By Ruth Bayang
NORTHWEST ASIAN WEEKLY
Seattle’s Landmarks Preservation Board voted on Nov. 15 against giving landmark status to the H&K Foods building on Beacon Hill.
Designed by Seattle architect and social activist Benjamin Woo, the building (7118-7144 Beacon Avenue South) was built in 1957. It was one of Woo’s earliest solo projects.
A landmark designation would have meant that the building could not be demolished unless the owner could demonstrate there is no reasonable economic use. Landmarks cannot be significantly altered without a permit from the board.
Assunta Ng knew Ben Woo personally. In a letter to the board, Ng said that Woo shied away from any personal accolades or attention. “Ben was invested in community and people, not in buildings. He supported the advancement of those around him. In fact, he and his wife Ruth rejected naming any buildings in their honor.”
Monisha Harrell, a consultant brought in to help the owner prevent landmark status, told the board that there are other buildings that would better honor Woo.
In an interview with the Northwest Asian Weekly, Harrell said that Woo was commissioned by the Dijulio family to build the structure as an investment property that would generate revenue. “It was never meant to be pretty,” said Harrell.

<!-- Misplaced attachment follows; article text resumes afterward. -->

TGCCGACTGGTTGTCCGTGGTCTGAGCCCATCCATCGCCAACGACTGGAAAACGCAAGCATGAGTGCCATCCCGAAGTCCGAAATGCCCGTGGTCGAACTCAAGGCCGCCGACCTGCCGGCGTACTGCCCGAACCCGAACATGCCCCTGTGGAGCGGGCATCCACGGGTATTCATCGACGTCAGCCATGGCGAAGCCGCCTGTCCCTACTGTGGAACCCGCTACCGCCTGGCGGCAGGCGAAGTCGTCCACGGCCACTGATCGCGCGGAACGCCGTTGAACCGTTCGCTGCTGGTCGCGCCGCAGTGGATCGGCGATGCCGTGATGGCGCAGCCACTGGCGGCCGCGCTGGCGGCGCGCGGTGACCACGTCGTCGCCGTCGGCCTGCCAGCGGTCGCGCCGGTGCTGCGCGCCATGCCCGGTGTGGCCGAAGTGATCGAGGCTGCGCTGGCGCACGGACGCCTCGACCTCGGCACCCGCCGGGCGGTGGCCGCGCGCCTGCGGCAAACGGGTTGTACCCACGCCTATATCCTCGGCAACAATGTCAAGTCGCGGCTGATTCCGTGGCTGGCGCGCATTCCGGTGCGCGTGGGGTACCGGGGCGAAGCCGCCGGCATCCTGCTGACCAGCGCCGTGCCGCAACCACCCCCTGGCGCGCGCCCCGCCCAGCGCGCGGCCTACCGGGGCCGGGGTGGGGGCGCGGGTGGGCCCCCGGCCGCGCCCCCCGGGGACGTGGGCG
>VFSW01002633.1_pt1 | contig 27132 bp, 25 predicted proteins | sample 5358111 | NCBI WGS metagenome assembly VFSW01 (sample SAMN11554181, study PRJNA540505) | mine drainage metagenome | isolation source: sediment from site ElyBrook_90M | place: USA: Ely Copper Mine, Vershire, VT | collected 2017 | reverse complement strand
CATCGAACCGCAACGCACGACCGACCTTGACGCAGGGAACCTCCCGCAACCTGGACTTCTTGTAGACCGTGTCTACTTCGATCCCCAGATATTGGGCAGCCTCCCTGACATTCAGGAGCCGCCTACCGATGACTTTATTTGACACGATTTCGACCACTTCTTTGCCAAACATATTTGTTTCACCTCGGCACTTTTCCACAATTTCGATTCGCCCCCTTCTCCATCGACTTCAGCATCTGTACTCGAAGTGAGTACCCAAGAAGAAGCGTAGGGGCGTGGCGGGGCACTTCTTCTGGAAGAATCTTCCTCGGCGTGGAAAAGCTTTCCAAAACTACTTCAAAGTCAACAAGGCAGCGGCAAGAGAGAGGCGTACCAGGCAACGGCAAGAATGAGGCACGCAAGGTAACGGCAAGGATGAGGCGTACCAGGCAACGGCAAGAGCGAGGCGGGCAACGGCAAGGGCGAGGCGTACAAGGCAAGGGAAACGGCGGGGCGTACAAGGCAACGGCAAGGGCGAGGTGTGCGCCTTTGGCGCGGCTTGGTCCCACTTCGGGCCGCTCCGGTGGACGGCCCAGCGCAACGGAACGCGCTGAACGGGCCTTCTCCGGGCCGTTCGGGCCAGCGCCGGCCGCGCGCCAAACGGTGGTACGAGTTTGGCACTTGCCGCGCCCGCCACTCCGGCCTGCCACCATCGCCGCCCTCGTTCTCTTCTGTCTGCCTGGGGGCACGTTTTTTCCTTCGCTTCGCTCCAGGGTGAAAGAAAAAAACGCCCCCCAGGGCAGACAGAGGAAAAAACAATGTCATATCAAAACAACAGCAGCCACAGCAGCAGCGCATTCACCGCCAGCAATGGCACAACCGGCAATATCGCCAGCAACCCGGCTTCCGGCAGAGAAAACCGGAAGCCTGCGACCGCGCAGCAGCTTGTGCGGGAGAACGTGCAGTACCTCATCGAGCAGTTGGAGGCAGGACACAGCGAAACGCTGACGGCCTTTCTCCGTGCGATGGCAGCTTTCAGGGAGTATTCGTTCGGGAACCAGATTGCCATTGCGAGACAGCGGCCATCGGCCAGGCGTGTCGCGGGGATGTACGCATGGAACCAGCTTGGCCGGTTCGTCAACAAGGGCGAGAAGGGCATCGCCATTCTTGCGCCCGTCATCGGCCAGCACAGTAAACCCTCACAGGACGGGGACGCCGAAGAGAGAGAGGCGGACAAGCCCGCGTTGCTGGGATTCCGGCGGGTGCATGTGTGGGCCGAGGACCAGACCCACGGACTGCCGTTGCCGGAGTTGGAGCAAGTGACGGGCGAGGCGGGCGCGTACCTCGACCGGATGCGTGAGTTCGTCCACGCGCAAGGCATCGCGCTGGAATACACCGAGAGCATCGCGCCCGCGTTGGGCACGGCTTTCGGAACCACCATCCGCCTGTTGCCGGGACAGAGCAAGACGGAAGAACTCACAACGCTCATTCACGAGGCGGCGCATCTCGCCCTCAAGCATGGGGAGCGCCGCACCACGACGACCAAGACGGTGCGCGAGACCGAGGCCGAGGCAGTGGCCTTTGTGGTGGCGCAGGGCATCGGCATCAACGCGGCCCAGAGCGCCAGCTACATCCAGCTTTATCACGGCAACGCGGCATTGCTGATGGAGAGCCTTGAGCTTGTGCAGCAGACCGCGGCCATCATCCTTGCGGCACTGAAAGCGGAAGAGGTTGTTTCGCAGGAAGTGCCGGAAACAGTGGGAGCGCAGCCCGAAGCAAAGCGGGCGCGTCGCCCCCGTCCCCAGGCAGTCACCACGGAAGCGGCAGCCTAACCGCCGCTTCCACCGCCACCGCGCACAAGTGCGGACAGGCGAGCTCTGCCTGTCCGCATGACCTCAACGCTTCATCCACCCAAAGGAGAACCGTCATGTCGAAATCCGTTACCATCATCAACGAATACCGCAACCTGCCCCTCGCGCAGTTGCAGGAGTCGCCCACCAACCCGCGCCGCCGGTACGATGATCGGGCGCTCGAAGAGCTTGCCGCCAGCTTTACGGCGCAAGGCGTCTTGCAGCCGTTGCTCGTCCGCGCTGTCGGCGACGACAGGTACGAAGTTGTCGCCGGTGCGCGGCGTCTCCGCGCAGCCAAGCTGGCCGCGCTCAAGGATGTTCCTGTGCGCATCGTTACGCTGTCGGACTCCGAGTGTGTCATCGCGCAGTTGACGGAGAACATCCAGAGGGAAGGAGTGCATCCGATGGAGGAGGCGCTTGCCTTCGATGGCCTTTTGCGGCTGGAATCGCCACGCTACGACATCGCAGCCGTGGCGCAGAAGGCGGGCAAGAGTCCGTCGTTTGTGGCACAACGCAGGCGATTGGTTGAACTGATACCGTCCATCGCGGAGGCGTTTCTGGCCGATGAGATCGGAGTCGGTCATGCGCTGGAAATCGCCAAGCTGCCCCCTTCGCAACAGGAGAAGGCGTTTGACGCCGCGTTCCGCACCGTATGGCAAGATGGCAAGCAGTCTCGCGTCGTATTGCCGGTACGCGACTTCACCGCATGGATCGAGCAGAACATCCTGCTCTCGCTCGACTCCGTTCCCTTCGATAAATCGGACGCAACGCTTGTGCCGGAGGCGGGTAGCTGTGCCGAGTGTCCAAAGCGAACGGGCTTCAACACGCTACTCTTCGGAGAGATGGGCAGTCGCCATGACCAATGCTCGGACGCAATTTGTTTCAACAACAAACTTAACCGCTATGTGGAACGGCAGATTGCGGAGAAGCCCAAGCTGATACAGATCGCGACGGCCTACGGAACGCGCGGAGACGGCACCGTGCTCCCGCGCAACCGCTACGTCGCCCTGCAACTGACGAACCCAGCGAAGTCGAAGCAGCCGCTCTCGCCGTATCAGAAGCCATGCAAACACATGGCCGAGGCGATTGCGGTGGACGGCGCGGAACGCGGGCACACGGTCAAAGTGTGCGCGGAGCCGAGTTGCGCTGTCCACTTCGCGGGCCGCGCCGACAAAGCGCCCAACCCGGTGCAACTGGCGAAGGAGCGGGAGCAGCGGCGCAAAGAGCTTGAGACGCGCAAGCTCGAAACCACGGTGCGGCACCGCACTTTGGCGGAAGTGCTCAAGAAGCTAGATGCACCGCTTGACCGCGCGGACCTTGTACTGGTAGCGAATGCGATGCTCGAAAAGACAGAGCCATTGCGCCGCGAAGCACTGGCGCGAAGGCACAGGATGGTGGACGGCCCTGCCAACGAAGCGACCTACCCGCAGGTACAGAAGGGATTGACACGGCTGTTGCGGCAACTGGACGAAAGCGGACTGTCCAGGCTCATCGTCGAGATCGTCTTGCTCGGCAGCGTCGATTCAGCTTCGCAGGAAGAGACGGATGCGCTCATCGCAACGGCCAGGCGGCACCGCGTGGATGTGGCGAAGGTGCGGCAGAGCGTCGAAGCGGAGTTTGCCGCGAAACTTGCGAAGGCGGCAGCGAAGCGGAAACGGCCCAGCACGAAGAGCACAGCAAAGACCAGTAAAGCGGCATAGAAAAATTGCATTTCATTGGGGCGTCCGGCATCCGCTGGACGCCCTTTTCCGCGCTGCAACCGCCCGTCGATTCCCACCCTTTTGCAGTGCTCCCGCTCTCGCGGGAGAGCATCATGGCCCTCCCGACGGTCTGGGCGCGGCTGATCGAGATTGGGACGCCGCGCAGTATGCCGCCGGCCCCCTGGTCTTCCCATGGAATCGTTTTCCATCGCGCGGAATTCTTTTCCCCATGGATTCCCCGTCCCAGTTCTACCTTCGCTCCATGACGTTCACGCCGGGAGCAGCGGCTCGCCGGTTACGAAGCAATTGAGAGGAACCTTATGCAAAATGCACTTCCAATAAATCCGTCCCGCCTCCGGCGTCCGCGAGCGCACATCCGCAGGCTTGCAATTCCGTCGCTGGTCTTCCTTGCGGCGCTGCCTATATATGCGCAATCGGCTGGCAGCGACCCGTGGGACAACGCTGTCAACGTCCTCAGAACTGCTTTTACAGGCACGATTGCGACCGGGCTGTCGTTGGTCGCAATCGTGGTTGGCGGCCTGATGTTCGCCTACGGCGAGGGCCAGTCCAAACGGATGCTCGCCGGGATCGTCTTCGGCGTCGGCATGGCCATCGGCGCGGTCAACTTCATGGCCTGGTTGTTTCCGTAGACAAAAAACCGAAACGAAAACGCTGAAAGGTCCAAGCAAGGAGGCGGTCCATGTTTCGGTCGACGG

One of the reasons the Landmark Board was considering the building for landmark designation was because of the building’s roofline. “The building and roofline are functional, but not remarkable,” said Ng.
“Most of the Landmark Commission agreed that Ben’s work in the Chinatown/International District were much better quality and more appropriate,” said Harrell.
On Nov. 15, the board agreed — clearing the way for Glen Dea, who has owned the building since 2002, to finalize its sale.
King County records show it was sold for $3.1 million to Isola Real Estate. The new owner plans to demolish the existing structure and build 9 new three-story buildings townhouse buildings that will feature some retail space.
“Right now, the area is not a retail or commercial destination,” said Dea. “This (the sale) will be good for the neighborhood.”
Ng agreed. “In a residential neighborhood, directly across the street from a school, in a city that needs more housing, we need more homes for families to live. This will be a win-win for the community.”
Ruth can be reached at email@example.com.